Stop Flow

Sends a request to the Meandre server to abort the currently executing flow.

For more information about the Workspace, see the “Using the Workspace” section later in this document.

Repository Panel

The Repository panel is the area to the left of the Workspace that contains the necessary ingredients for the creation, importing, and execution of flows. Additionally, the repository panel also provides searching and sorting capabilities, and contains a fully customizable display model for presenting the user with the exact information needed.

Workbench Repository Panel

The Repository panel hosts three sections: Components, Flows, and Locations. These sections are described in more detail next. Selecting to view a particular section is done by clicking on the section name, or on the [+] button to the right of the section title. Once a section is expanded, it can be collapsed again by clicking on the [-] button.

The Repository panel can be collapsed as well to maximize the screen real estate. This can be accomplished by clicking on the [<>] button on the side bar.

A “Refresh” button, located in the top right corner of the Repository panel, tells the Workbench to retrieve a new copy of the components and flows from the Meandre server.

As previously mentioned, searching components and flows is supported. By typing a value into the search box in the Components panel, a list of components that satisfy the query will be displayed. By typing a value into the search box in the Flows panel, a list of flows that satisfy the query will be displayed. The user can control the different metadata searched by clicking on the search button and selecting the meta-data categories to be searched (see figure below). By default, we search all metadata.

Workbench Repository Search


A Component is a software unit that is designed to accomplish a particular task. Since a standalone component by itself has limited value, their power is unleashed when multiple components are logically connected to form a flow (application). In order for components to be connectable, they must define, at a minimum, an input or an output port. These ports represent the communication points to other components. A component can define more than one input and/or output port. The input ports are always on the left, and outputs on the right. For example, in the figure below, the component depicted has one input port and two output ports:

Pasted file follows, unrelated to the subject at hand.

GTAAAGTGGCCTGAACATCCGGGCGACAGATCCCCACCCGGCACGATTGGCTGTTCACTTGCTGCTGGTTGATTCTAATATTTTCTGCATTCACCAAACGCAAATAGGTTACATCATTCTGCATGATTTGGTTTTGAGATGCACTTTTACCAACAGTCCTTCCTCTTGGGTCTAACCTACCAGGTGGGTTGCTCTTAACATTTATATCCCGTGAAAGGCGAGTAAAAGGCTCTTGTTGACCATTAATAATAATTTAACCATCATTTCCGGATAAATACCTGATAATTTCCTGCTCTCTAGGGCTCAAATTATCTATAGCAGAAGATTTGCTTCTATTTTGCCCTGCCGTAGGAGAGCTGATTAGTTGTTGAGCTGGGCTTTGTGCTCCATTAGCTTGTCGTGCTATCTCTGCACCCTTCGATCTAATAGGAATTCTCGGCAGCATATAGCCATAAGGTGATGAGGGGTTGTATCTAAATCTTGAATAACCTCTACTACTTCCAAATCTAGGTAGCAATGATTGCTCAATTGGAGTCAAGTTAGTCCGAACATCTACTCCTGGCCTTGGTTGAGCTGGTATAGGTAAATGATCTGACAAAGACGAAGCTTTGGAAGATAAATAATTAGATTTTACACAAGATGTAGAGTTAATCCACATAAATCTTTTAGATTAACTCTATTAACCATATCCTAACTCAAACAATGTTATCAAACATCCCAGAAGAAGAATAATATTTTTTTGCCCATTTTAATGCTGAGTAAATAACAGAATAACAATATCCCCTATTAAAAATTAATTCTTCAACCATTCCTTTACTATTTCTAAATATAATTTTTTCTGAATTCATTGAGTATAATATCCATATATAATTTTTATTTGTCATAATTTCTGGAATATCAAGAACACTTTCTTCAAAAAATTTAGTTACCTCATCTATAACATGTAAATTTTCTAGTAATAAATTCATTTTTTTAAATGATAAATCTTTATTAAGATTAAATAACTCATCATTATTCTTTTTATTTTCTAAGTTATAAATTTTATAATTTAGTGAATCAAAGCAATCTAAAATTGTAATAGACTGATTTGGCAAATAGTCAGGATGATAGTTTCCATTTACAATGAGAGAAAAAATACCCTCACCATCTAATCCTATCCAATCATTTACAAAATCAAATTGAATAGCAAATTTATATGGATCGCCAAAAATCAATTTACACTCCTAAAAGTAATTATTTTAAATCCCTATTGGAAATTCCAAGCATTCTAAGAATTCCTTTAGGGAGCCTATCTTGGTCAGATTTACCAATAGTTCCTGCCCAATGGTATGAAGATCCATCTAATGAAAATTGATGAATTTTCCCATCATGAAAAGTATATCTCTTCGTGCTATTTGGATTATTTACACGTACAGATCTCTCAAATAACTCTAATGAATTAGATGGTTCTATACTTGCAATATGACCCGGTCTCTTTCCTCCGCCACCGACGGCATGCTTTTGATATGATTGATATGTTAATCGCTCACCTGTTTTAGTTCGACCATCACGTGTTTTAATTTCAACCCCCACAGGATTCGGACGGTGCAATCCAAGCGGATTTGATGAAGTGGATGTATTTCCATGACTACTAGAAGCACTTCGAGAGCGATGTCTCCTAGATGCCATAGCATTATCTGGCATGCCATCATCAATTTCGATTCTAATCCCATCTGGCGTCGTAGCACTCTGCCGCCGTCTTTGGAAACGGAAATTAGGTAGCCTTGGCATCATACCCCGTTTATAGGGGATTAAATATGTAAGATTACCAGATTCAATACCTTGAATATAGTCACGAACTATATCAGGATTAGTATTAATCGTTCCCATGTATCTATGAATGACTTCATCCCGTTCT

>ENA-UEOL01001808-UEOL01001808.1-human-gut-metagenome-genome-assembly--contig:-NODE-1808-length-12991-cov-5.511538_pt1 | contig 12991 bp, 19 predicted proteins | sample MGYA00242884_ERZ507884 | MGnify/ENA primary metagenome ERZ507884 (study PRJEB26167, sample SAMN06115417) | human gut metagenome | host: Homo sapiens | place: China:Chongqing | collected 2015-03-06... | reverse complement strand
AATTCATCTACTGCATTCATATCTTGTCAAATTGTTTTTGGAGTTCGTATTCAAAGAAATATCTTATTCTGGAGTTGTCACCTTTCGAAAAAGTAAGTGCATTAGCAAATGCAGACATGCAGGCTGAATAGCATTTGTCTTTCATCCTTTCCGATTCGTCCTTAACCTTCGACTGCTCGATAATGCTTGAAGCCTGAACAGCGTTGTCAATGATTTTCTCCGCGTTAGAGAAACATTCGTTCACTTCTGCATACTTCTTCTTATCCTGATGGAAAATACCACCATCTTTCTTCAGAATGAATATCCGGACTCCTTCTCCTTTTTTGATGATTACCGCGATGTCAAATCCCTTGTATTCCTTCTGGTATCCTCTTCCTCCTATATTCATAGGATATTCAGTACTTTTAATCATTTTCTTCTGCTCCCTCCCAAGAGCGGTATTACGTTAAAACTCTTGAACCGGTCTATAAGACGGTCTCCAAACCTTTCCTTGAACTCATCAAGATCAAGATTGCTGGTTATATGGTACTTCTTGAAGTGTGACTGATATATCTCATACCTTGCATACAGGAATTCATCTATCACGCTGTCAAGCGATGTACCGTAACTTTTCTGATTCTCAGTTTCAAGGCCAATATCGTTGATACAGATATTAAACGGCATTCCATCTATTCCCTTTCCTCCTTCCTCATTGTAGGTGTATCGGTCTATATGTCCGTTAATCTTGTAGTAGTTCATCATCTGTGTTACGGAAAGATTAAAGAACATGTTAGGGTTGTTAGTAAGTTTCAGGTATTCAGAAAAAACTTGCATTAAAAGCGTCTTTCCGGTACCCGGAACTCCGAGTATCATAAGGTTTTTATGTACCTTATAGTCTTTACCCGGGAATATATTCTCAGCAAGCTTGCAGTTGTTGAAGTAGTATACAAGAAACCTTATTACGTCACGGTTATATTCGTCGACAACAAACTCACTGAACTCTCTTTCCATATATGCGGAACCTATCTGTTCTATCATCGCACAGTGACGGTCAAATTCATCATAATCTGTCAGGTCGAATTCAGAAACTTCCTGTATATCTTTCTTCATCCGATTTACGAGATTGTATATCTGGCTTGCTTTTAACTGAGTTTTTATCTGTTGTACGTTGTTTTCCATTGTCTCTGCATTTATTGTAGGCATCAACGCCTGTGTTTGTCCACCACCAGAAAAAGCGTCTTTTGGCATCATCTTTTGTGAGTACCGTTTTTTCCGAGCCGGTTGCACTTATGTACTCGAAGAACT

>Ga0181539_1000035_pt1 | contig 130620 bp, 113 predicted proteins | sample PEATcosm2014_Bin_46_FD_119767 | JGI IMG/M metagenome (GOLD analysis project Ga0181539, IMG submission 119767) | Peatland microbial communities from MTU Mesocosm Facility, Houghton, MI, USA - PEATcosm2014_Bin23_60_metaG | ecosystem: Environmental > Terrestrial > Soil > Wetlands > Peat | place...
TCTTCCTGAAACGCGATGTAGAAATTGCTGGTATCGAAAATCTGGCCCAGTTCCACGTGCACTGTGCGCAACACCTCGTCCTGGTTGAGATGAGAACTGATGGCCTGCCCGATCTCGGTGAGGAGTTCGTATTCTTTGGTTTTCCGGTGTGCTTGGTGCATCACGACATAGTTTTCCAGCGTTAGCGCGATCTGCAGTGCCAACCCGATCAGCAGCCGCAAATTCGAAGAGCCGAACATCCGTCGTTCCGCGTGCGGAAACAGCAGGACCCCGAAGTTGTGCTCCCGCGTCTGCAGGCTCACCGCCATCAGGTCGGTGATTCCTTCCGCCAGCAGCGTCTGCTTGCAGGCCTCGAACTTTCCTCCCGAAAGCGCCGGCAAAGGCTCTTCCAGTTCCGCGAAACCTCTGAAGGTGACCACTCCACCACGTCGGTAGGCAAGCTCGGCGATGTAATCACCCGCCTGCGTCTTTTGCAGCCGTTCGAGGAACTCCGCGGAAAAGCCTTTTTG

Workbench Component

Components may also have properties that can be set. This can be determined by looking for a symbol in the lower left hand corner of a component icon (see picture below).

Workbench Component Properties

These properties allow the user to configure the execution behavior or other aspects of the component at flow design time. Once set, these properties are persisted across multiple executions of the flow.

Every component follows the Meandre Component API. This API specifies a software contract that each component developer must adhere to when creating components. Click on the Components tab in the Repository panel to view all the components in your Workbench. The components listed are available from the Meandre server specified during login. Components are listed with their Name, Creator, and Date shown by default, but the selection of columns to be displayed can be configured by the user by clicking on the small downward-pointing arrow that appears when hovering the column title (see below) and placing a check mark next to each column to be displayed in the Columns submenu. The icon in the first column identifies the component type as Java, Python or Lisp.

Workbench Display Customization

The column labels also allow sorting of the table display. This feature can be invoked through the context menu as displayed above, or by clicking on the column title itself to change the sort method. You can also group the list of components or flows by one of the column labels.

Workbench Group By Feature

The figure above shows how the display has changed after selecting to group the components by their creator.

When a component is selected here, its associated documentation is shown in the Details panel (discussed in another section). Components can be added to the Workspace using drag and drop. Once in the Workspace, they can be connected to other components.


A Flow is essentially an application — a group of components connected together to perform a certain task. Click on the Flows tab in the Repository panel to view the flows in your Workbench. The flows listed are available from the Meandre server specified during login. When a flow is selected in the Repository panel, the description and metadata associated with this flow is shown in the Details panel. Double click on a flow to load that flow into the Workspace.